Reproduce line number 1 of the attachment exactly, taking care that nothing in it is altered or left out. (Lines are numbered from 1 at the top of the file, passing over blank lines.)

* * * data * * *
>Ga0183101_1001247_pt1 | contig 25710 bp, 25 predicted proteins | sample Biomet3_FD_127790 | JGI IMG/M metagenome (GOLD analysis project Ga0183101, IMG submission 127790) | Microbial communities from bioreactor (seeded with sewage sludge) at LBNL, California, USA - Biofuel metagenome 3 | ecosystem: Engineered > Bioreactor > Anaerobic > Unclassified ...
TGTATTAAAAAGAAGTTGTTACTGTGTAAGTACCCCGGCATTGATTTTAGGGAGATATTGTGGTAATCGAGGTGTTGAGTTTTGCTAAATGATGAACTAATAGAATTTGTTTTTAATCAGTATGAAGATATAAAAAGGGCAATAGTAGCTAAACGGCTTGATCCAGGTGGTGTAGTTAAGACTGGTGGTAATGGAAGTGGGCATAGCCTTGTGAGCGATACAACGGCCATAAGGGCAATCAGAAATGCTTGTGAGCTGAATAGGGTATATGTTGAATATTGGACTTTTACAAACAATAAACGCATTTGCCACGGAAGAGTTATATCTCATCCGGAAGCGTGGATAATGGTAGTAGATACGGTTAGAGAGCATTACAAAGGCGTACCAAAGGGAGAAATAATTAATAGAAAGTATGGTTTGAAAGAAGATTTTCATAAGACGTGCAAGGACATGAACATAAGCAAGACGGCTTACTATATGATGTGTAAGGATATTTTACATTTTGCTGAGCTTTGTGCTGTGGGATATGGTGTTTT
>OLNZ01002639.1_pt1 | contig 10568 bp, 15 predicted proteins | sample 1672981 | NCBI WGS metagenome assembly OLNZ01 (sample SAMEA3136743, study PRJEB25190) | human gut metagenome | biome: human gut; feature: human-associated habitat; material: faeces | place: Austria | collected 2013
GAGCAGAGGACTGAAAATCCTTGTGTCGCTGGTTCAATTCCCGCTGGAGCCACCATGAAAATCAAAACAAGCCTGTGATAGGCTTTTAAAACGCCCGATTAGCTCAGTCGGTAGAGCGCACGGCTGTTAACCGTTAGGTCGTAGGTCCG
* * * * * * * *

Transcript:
>Ga0183101_1001247_pt1 | contig 25710 bp, 25 predicted proteins | sample Biomet3_FD_127790 | JGI IMG/M metagenome (GOLD analysis project Ga0183101, IMG submission 127790) | Microbial communities from bioreactor (seeded with sewage sludge) at LBNL, California, USA - Biofuel metagenome 3 | ecosystem: Engineered > Bioreactor > Anaerobic > Unclassified ...